Before blowing the first whistle at the start of this weekend’s rookie minicamp, the Vikings on Friday morning announced that seven of their eight draft picks had signed contracts.

The lone exception? Wide receiver Laquon Treadwell, their first-round selection.

The former Mississippi star still is participating in the minicamp after signing an injury protection agreement. And he didn’t seem too concerned about his lack of a contract.

“It’ll be done,” Treadwell said. “Got a good agent and just waiting for the go-ahead.”

Under the current collective bargaining agreement, contracts for draft picks are now mostly cookie-cutter, so there is probably nothing to worry about with Treadwell.

Coach Mike Zimmer said Treadwell’s contract situation “is not my worry.” But after getting his first look at Treadwell on the Winter Park practice fields, he liked what he saw from him.

“It was really a low-key thing, but he is quick and sudden, catches the ball well,” he said.

Treadwell left the afternoon session because of an apparent leg injury but returned to practice.

Attention refocused

Sixth-round draft pick Moritz Boehringer, the wide receiver from Germany, is participating in the rookie minicamp after scrambling to obtain a work visa once he signed his rookie contract Monday. On Friday, he often lined up on the opposite side of the formation from Treadwell.

Now that Boehringer is in the building, Zimmer made it clear that he wants Boehringer, who has been a media darling since being drafted, to focus on being a football player, not a celebrity.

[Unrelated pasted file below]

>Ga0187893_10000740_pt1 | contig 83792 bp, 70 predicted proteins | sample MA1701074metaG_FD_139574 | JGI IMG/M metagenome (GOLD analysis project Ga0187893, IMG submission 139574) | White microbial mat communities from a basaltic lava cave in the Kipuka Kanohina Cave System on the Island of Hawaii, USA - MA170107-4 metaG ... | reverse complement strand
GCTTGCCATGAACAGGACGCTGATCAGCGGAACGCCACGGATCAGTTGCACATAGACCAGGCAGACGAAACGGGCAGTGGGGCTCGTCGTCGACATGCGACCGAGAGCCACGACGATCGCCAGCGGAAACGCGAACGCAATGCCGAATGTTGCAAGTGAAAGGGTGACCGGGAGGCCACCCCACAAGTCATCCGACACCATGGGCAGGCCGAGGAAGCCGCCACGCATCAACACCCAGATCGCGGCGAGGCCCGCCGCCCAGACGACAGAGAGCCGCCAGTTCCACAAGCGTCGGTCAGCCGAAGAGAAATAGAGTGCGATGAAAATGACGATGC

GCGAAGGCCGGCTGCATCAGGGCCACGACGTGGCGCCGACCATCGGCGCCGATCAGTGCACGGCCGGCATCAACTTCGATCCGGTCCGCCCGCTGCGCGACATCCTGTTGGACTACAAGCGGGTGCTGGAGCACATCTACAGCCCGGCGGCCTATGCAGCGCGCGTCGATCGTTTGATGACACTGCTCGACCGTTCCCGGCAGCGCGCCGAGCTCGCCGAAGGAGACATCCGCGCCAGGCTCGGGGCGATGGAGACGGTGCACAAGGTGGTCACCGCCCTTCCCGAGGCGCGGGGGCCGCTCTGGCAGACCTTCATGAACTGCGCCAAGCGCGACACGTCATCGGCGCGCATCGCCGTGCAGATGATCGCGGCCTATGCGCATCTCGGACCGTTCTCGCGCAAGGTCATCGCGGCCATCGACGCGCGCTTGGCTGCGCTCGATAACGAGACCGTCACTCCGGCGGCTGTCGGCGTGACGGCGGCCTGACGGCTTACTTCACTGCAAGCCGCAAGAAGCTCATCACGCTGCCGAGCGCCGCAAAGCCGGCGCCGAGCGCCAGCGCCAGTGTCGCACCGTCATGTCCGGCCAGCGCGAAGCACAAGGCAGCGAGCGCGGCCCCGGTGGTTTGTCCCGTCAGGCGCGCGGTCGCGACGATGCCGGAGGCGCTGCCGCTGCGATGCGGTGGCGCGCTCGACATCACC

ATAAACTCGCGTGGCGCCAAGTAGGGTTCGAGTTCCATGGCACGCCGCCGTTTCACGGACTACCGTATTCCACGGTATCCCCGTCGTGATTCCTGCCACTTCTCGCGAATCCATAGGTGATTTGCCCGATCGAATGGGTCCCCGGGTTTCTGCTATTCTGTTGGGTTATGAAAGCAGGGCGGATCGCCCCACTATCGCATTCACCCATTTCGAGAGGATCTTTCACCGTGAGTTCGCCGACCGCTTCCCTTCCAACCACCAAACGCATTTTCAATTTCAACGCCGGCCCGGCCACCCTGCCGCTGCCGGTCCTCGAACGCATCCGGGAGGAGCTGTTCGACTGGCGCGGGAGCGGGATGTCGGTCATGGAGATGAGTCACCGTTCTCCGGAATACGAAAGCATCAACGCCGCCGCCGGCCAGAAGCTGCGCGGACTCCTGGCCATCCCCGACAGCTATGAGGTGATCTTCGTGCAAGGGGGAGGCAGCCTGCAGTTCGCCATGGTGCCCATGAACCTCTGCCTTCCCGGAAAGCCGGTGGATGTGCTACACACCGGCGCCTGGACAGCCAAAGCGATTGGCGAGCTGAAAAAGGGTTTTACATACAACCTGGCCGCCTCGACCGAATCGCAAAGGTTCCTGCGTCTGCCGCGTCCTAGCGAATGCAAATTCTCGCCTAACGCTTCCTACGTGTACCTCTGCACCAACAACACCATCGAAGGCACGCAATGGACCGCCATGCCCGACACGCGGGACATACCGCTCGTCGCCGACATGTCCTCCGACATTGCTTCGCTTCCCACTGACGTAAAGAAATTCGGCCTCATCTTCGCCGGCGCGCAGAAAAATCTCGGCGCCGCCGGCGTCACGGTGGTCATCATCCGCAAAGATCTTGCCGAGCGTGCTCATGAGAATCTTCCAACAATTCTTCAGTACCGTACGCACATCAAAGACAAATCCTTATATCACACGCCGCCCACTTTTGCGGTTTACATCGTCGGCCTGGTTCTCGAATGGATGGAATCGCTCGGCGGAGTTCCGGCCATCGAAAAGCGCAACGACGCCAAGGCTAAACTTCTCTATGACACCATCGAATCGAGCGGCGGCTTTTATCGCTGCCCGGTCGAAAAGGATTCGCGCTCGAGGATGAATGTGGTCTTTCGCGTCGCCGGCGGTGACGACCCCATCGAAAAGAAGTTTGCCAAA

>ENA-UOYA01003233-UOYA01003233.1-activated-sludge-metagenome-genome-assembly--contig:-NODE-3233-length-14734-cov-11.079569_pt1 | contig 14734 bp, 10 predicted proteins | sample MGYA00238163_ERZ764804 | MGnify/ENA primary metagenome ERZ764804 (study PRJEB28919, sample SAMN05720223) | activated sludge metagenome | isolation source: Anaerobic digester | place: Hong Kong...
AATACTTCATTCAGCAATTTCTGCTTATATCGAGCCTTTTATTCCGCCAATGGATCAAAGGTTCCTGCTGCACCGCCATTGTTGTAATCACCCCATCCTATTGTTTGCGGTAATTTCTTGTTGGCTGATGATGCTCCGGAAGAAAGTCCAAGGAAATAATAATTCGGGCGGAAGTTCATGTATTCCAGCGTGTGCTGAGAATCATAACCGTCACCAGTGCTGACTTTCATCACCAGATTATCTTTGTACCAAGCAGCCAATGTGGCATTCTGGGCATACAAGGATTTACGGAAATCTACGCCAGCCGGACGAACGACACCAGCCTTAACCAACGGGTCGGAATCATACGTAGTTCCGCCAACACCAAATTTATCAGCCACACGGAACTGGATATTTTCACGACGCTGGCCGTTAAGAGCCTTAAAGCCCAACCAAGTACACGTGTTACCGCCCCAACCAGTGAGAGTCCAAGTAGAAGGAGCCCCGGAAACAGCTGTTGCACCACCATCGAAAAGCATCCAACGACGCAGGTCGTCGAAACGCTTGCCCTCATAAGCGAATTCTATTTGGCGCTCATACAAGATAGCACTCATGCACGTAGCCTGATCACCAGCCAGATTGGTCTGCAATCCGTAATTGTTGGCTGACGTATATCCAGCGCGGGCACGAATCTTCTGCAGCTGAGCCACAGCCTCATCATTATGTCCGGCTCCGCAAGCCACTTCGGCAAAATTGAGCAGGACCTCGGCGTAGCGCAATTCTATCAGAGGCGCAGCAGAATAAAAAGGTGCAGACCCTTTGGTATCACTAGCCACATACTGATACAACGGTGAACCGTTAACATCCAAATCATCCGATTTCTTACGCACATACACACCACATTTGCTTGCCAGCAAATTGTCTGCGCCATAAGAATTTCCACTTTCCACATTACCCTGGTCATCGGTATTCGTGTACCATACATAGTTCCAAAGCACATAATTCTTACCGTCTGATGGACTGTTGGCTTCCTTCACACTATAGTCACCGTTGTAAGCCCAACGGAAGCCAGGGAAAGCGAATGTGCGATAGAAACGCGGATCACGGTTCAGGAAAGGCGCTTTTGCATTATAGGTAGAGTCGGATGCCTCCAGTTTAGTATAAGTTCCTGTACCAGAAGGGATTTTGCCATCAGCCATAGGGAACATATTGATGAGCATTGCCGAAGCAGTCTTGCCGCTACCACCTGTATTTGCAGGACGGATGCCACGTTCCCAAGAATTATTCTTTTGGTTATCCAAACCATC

“I’ve given him a hard time already about being on TV shows and stuff like that,” Zimmer said. “It’s football now and it’s time to work. The feel-good story is over.”

Testing new arms

The Vikings had two quarterbacks on the field. One was former North Carolina quarterback Marquise Williams, who was participating in the rookie minicamp as a tryout. The other was Joel Stave of Wisconsin, who was signed as an undrafted rookie free agent.

Stave, who threw for 7,635 yards and 48 touchdowns at the NCAA level, joined the Vikings because he felt coordinator Norv Turner’s passing attack was similar to Wisconsin’s.

“It’s pretty consistent with what I was doing in college. Obviously, there is a lot of new terminology to learn. But I like the way they coach here,” Stave said. “And I know they keep three quarterbacks on the roster, and that will give me an opportunity to earn a spot.”

Showing no fear

Some NFL teams are now reluctant to push players at rookie minicamps out of fear that a high draft pick will suffer a major injury like Dante Fowler, the top pick of the Jacksonville Jaguars in 2015, did at his rookie minicamp last spring. The Vikings are not one of those teams.

“I understand that some teams are not doing anything, but I don’t think you can be scared,” Zimmer said. “You have to do what you want to do, and I like watching them on the field in practice. We are going to continue to do that and hope we don’t get anybody hurt.”